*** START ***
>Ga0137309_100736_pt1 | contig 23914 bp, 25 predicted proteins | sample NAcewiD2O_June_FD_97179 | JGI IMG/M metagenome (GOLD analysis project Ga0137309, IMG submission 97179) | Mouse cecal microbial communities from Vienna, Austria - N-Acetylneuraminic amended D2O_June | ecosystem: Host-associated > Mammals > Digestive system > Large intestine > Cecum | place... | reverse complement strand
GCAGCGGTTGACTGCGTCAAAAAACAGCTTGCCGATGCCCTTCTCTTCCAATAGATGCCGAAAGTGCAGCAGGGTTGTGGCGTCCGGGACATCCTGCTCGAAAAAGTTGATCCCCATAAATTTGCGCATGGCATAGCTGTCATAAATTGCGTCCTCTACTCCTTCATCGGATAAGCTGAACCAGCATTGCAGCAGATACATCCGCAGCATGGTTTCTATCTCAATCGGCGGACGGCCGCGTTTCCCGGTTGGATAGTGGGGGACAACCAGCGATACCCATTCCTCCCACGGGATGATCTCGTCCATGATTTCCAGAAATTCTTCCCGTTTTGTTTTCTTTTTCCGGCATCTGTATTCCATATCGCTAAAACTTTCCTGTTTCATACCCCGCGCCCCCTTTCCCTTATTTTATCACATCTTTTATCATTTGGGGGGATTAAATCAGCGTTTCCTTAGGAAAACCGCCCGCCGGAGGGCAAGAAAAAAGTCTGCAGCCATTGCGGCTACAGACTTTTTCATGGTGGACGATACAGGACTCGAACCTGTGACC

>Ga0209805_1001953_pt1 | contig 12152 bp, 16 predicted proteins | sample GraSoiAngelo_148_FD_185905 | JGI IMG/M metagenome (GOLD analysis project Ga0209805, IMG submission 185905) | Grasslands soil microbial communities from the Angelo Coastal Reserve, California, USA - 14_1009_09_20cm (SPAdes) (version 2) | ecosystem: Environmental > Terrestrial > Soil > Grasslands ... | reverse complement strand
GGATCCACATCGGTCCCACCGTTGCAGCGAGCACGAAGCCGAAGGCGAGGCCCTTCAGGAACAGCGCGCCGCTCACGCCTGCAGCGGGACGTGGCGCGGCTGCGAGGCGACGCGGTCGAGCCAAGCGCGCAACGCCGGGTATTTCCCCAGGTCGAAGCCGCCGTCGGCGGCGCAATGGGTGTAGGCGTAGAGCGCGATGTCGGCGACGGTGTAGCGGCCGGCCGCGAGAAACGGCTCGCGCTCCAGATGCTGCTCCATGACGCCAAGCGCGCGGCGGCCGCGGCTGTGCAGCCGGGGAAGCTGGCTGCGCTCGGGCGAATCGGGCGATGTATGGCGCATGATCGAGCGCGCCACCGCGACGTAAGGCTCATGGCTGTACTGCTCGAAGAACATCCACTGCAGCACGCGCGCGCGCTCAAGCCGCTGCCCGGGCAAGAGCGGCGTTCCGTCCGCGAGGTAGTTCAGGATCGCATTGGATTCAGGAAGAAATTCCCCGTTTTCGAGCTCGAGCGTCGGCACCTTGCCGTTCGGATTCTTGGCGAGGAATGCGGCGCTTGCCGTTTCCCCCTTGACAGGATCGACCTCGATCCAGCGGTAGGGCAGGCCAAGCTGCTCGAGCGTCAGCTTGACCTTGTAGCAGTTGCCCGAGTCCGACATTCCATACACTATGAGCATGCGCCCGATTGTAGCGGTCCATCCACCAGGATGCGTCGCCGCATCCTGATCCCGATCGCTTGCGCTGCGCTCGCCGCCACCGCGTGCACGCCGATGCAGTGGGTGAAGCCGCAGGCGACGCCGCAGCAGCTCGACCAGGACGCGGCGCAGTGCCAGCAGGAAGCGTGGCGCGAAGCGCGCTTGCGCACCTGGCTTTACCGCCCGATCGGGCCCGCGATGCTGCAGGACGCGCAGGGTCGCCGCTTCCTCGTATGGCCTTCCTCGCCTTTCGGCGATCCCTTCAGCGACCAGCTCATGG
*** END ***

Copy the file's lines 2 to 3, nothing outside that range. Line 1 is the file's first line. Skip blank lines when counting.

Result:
GCAGCGGTTGACTGCGTCAAAAAACAGCTTGCCGATGCCCTTCTCTTCCAATAGATGCCGAAAGTGCAGCAGGGTTGTGGCGTCCGGGACATCCTGCTCGAAAAAGTTGATCCCCATAAATTTGCGCATGGCATAGCTGTCATAAATTGCGTCCTCTACTCCTTCATCGGATAAGCTGAACCAGCATTGCAGCAGATACATCCGCAGCATGGTTTCTATCTCAATCGGCGGACGGCCGCGTTTCCCGGTTGGATAGTGGGGGACAACCAGCGATACCCATTCCTCCCACGGGATGATCTCGTCCATGATTTCCAGAAATTCTTCCCGTTTTGTTTTCTTTTTCCGGCATCTGTATTCCATATCGCTAAAACTTTCCTGTTTCATACCCCGCGCCCCCTTTCCCTTATTTTATCACATCTTTTATCATTTGGGGGGATTAAATCAGCGTTTCCTTAGGAAAACCGCCCGCCGGAGGGCAAGAAAAAAGTCTGCAGCCATTGCGGCTACAGACTTTTTCATGGTGGACGATACAGGACTCGAACCTGTGACC

>Ga0209805_1001953_pt1 | contig 12152 bp, 16 predicted proteins | sample GraSoiAngelo_148_FD_185905 | JGI IMG/M metagenome (GOLD analysis project Ga0209805, IMG submission 185905) | Grasslands soil microbial communities from the Angelo Coastal Reserve, California, USA - 14_1009_09_20cm (SPAdes) (version 2) | ecosystem: Environmental > Terrestrial > Soil > Grasslands ... | reverse complement strand